What Is Enamel Hypoplasia – And How Can Your Dentist Help?

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Teeth are protected by a thin, clear enamel layer, which protects the harder dentin from immediate damage from oral bacteria and acidic foods. Repeated and prolonged exposure to bacteria and acids can start to wear away the enamel layer and cause pits or holes to form that expose the dentin. Sometimes permanent teeth grow in looking as if the enamel has suffered damage. This condition is called enamel hypoplasia.

How can your dentist treat enamel hypoplasia to improve both the strength and cosmetic appearance of your teeth?

Dental Sealant

Minor enamel hypoplasia is often treated with dental sealant. Your dentist will paint a liquid plastic over the affected teeth then allow the plastic to harden. The plastic will essentially form a new enamel layer for the teeth.

Sealant doesn't correct staining or cracking already caused by enamel hypoplasia, but it can prevent further damage. Your dentist will also instruct you to keep up a steady oral healthcare routine to prevent oral bacteria from worsening your enamel damage or loosening the sealant.

Dental Crowns

Do you have highly visible stains and/or cracks due to enamel hypoplasia? Your cosmetic dentist might recommend covering the teeth with dental crowns, which are porcelain caps crafted to fit tightly over your natural teeth.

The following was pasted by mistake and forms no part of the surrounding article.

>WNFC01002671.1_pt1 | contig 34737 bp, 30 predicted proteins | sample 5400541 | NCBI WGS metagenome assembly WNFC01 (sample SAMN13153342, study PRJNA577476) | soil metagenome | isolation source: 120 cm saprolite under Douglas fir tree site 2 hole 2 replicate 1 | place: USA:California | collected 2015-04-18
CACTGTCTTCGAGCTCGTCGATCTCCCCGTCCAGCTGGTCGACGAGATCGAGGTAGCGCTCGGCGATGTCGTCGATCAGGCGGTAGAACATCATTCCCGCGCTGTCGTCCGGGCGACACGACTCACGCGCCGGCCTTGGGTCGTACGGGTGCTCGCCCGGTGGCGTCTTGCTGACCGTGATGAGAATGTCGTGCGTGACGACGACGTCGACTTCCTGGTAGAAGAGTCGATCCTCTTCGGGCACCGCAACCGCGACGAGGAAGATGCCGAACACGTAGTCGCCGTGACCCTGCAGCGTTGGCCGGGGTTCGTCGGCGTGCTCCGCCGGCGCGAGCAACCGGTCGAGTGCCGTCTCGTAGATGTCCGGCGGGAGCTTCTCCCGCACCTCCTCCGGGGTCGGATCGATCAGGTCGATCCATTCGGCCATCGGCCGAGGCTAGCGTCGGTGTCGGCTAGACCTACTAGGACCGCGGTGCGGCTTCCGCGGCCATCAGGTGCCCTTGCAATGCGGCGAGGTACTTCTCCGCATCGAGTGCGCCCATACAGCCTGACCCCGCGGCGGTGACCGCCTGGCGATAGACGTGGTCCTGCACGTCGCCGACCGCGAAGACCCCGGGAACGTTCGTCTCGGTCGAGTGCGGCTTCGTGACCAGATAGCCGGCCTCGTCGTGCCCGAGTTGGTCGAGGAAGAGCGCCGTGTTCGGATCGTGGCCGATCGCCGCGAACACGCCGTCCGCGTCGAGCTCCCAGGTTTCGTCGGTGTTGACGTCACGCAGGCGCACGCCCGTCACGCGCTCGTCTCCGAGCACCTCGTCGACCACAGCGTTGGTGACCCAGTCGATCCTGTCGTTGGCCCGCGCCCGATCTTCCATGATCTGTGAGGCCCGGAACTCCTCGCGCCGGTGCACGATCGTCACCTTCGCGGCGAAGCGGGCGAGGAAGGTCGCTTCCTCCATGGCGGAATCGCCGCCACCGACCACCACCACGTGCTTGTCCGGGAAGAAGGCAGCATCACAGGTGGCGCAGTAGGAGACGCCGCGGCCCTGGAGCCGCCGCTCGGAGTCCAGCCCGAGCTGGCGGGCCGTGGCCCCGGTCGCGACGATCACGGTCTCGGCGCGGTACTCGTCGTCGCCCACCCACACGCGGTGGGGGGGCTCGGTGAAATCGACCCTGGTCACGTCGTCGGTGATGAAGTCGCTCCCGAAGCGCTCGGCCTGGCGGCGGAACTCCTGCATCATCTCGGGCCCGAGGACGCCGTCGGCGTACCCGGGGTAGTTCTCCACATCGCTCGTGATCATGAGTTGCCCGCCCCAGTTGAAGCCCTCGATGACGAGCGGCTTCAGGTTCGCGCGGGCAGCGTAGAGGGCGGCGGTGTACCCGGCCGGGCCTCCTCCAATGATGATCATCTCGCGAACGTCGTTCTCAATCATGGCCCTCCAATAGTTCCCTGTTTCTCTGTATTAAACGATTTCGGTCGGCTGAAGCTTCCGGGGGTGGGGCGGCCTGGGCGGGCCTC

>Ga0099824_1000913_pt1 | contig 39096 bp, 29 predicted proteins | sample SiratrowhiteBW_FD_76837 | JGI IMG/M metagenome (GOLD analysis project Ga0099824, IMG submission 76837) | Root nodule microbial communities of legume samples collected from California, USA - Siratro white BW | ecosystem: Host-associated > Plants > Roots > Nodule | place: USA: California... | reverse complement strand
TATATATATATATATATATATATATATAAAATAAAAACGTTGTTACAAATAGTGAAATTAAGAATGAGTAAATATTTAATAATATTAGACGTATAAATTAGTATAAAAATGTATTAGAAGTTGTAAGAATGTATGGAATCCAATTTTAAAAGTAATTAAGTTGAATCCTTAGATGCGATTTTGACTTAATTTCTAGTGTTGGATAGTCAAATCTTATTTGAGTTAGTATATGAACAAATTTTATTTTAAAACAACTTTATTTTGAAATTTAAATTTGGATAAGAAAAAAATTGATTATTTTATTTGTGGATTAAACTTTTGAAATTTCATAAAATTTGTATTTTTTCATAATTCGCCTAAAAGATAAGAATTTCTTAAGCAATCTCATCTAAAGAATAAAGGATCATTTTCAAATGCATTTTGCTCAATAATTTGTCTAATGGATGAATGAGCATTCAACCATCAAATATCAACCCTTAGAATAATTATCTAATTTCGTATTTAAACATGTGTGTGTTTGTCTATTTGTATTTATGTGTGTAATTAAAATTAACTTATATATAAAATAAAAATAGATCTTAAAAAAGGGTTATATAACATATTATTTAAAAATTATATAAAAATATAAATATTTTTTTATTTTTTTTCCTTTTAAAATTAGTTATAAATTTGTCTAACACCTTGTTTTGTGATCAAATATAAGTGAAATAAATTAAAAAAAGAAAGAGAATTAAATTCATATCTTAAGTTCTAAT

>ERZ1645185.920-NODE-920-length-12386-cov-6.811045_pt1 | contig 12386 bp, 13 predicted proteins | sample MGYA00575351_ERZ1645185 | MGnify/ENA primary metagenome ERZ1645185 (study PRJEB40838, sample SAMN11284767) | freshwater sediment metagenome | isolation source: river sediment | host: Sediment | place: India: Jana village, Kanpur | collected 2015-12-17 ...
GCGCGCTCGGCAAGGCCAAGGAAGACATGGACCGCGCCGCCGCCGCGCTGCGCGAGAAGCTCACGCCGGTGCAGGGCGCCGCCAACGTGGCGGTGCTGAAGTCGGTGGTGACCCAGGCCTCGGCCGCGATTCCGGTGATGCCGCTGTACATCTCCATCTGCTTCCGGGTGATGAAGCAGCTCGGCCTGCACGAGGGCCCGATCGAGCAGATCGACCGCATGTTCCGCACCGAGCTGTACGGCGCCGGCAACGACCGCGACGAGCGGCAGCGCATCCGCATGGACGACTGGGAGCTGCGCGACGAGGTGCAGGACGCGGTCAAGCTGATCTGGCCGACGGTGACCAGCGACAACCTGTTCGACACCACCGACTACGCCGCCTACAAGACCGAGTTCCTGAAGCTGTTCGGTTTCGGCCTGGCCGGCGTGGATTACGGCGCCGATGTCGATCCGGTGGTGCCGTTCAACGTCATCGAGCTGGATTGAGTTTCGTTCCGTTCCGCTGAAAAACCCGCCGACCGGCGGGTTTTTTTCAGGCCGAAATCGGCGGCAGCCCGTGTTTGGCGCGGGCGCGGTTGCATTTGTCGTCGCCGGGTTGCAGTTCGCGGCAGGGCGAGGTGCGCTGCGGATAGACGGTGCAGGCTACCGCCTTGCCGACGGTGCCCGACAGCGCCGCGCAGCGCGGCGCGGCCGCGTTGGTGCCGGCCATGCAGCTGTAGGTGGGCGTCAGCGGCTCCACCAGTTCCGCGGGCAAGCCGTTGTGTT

Crowns can be wholly porcelain if the tooth in question doesn't take on a lot of bite force while chewing. But metal-backed porcelain crowns are more durable for teeth like the molars, which grind and use a lot of force while chewing. The metal is only visible at the bottom of the crown and should easily blend into your gum line.

The exterior of your tooth is sanded down to help the crown adhere to the tooth. However, this and your original enamel damage won't matter since the crown itself forms a new protective layer.

Porcelain Veneers

Enamel hypoplasia can leave your teeth so vulnerable that large cracks, chips, or deep cavities can form. When a tooth has experienced substantial damage but retains a healthy root, dentists often recommend porcelain veneers.

Veneers are similar to advanced versions of a dental crown. Instead of lightly sanding the surface for adhesion, your dentist will carve down the tooth to remove the cracked or chipped areas. A porcelain cap is then crafted and bonded to the front of your tooth to give the look of a healthy, natural tooth.  

Veneers aren't recommended for teeth that take on a lot of bite force since the cap could snap off or the veneer could break.

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